A maker of sculptures, photographs, videos and installations, Christian Marclay has, since his art studies in Geneva and at the Massachusetts College of Art in Boston, constantly given music a predominant role in his work. He is considered a pioneer of the instrumental use of record players to create sound collages. Marclay began his musical exploration with the series Recycled Records (1980 – 1986), fragmented and reassembled records that became hybrid objects making distorted sounds. The borrowing, sampling and quoting that characterise his work connects him to Dada and Marcel Duchamp and recalls the emancipating approach of Fluxus, as well as the strategies of pop art the “Do It Yourself” attitude of the punks. Among his landmark projects are his performance Everyday at the Biennale in Berne (2014) and the Ruhr Triennale in Bochum (2012); and The Clock (2010), a 24 hour video installation that earned him the Golden Lion at the 54th Venice Biennale in 2011 and which has since been shown in some of the world's leading museums.

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Sound and vision, hand in hand

Sound is his raw material. A turntablist before the term existed, he is both a performer and composer. ...

Sound is his raw material. A turntablist before the term existed, he is both a performer and composer.

It's true that Christian Marclay produced sounds by playing around with vinyl records in the 1970s, a time when youngsters in the Bronx were starting to mix-and-scratch on twin turntables: a discipline later dubbed turntablism. Except that the young man didn't have much interest in hip-hop. Born in 1955, he went to the École Supérieure des Beaux-Arts in Geneva before continuing his studies in Boston and New York. Nurtured by the work of Fluxus, he frequented the most experimental New York clubs. Sound soon became his principal raw material.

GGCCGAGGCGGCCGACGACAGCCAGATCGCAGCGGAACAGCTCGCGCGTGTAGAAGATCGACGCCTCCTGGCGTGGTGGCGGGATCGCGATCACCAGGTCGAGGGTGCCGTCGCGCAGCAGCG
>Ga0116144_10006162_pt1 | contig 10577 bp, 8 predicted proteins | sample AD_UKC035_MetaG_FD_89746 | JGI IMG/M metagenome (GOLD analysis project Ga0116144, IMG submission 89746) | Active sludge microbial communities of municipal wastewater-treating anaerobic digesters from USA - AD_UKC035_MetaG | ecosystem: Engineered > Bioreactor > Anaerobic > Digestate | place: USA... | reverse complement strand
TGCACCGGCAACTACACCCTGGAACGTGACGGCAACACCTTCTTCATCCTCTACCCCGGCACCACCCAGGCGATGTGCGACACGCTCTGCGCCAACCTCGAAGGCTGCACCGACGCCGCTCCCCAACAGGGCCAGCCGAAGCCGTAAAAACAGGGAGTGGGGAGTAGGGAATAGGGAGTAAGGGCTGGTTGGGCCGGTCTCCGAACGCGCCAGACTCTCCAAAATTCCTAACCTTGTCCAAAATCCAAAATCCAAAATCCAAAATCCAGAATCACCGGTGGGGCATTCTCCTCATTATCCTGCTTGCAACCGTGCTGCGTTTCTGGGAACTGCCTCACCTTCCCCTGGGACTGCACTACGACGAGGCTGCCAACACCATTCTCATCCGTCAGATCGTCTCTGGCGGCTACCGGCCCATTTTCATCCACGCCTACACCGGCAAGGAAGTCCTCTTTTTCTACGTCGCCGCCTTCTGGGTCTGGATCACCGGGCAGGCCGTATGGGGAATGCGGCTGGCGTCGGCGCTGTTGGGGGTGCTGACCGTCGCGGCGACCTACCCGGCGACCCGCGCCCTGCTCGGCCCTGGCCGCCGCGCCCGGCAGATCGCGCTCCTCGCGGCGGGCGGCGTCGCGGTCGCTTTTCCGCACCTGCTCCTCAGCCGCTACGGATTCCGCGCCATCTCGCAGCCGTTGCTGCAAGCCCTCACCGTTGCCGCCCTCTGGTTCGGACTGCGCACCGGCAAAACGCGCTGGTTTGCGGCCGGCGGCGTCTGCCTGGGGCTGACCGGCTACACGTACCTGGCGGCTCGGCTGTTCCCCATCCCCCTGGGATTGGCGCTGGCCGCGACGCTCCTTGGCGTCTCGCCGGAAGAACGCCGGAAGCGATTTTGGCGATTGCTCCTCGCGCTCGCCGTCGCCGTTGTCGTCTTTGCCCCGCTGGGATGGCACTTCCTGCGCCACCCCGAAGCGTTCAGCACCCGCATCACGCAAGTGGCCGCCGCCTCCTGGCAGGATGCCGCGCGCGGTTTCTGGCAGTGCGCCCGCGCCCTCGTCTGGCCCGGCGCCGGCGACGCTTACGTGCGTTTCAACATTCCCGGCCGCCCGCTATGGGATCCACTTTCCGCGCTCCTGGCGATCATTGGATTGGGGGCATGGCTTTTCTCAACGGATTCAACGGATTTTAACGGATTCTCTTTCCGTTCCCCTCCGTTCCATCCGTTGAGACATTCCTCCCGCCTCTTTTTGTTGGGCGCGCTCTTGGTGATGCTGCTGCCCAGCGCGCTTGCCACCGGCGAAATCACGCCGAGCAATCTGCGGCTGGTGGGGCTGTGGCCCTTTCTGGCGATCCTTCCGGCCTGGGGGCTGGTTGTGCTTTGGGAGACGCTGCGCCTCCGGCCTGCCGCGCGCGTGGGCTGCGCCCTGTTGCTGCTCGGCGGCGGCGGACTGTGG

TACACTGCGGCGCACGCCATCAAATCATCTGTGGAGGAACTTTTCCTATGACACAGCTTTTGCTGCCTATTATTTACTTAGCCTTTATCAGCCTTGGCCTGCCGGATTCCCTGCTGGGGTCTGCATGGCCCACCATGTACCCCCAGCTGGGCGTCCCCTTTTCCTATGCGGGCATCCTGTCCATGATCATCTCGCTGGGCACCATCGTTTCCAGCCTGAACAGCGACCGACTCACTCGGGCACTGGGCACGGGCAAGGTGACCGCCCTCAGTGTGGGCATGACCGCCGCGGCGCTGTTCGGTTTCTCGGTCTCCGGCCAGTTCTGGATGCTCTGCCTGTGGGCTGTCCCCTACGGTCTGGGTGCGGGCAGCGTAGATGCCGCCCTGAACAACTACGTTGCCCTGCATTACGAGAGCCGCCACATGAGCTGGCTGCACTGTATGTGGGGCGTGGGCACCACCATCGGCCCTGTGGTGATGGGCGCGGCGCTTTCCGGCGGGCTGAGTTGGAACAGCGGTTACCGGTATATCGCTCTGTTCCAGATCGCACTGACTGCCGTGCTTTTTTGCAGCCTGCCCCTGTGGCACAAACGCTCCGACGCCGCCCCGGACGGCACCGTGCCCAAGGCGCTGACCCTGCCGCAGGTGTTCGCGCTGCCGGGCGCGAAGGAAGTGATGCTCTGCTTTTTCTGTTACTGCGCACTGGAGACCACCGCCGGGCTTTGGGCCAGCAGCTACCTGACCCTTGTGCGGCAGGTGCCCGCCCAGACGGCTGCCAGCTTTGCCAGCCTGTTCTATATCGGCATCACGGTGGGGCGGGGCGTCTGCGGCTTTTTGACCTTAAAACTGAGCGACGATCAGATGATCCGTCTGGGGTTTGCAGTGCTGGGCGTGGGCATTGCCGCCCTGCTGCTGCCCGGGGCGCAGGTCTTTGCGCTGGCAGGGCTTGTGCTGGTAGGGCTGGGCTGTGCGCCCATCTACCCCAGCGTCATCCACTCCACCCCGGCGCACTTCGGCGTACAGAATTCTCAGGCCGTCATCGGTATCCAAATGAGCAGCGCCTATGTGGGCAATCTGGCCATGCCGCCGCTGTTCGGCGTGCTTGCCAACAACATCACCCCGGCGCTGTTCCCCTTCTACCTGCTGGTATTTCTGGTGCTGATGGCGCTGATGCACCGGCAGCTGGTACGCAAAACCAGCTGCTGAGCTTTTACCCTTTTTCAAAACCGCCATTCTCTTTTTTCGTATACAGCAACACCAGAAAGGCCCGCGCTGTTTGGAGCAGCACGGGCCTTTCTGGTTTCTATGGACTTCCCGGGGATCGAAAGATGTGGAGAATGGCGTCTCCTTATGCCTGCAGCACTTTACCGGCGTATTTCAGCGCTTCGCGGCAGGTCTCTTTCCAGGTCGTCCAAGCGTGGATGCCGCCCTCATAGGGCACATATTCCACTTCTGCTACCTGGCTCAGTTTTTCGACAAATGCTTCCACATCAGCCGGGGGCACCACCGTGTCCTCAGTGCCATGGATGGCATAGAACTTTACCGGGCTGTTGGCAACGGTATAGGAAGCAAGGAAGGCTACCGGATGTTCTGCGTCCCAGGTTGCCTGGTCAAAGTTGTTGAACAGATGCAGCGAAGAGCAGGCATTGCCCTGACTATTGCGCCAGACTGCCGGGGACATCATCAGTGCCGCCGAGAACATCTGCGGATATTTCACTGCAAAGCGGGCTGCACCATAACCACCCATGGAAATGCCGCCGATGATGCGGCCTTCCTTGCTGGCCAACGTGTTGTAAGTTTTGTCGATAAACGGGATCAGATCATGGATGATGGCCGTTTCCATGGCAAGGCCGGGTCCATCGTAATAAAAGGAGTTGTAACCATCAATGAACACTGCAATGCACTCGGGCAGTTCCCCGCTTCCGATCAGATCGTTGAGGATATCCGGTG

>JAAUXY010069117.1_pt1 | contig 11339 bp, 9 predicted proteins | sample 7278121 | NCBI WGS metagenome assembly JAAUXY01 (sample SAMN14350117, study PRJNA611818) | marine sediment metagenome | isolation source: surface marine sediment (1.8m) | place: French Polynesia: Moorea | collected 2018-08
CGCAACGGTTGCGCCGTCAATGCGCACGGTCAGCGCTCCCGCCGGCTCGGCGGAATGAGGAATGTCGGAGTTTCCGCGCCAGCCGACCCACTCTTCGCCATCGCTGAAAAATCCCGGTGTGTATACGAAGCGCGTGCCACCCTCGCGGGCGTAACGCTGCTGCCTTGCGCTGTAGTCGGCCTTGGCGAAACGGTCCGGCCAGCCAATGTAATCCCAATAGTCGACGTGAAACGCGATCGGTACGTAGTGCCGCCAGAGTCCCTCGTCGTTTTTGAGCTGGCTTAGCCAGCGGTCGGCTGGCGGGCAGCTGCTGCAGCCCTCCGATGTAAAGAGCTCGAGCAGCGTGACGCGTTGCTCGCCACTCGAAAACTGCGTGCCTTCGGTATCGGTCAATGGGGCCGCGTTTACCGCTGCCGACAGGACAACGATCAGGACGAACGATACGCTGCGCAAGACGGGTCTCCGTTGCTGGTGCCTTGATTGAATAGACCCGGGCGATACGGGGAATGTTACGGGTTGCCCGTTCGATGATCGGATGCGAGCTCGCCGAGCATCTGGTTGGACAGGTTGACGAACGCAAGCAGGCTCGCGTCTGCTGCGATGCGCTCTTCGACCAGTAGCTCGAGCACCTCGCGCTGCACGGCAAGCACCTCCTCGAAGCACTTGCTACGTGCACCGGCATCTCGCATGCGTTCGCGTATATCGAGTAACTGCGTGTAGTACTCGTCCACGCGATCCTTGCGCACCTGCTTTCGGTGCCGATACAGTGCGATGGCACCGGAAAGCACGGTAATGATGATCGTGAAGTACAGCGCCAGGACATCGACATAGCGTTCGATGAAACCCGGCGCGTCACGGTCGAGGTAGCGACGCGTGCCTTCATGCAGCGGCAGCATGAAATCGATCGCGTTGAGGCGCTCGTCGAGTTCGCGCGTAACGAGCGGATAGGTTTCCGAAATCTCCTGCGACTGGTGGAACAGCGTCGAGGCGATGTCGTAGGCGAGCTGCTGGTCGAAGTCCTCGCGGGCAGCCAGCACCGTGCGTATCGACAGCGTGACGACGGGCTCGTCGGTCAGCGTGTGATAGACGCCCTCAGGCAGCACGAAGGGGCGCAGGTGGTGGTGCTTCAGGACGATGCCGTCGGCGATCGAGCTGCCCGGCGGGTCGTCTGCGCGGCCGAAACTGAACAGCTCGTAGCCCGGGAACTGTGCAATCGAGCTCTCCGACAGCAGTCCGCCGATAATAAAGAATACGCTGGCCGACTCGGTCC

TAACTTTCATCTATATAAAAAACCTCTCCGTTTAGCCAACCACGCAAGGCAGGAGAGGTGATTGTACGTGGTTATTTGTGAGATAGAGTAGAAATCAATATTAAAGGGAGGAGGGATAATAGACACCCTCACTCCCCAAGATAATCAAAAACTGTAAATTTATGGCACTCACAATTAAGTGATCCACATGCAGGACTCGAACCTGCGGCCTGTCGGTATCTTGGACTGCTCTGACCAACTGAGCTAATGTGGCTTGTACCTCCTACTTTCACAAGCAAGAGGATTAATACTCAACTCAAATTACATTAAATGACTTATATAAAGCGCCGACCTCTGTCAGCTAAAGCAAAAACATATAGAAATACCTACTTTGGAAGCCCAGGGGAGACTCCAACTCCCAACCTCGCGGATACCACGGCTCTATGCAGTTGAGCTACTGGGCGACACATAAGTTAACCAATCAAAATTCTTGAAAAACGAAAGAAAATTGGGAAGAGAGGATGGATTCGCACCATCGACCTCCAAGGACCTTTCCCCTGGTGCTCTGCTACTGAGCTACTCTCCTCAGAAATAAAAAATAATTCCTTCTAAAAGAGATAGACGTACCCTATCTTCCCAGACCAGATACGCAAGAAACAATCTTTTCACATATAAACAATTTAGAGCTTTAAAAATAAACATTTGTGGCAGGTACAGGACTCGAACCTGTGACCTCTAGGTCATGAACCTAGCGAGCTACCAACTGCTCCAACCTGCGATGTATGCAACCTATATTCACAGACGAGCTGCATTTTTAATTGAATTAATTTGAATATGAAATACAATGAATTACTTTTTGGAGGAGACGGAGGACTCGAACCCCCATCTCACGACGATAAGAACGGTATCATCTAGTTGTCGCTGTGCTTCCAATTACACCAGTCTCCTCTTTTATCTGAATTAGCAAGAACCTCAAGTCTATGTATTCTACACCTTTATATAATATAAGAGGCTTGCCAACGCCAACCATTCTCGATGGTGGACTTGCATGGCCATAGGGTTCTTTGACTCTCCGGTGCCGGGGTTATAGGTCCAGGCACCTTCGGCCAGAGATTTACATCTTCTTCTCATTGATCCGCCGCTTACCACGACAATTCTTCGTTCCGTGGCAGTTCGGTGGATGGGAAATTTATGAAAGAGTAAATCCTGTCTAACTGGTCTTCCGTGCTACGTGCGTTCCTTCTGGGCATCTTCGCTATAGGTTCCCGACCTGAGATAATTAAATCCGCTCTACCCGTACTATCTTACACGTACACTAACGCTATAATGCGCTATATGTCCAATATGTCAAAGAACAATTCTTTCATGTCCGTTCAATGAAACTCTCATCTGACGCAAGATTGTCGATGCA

The CCS presents a short video from 1984, Record Players, where unnamed individuals manhandle records by rubbing them and waving them frantically in front of them like fans. There is a strong sense of urgency in this piece. The disc is no longer the fragile medium for a recording by named musicians; instead it becomes an instrument in its own right. Also on show, on a more temporary basis, will be the video installation entitled Gestures (1999), which bears strong witness to the spirit of these vinyl years. It features four discs on four monitors arranged in a square, coloured circles in the centre of black circles, and Christian Marclay's hands coming and going across the surface of the discs, pushing them the wrong way and giving rise to new sounds. Here, scratches are made deliberately instead of being dreaded accidents.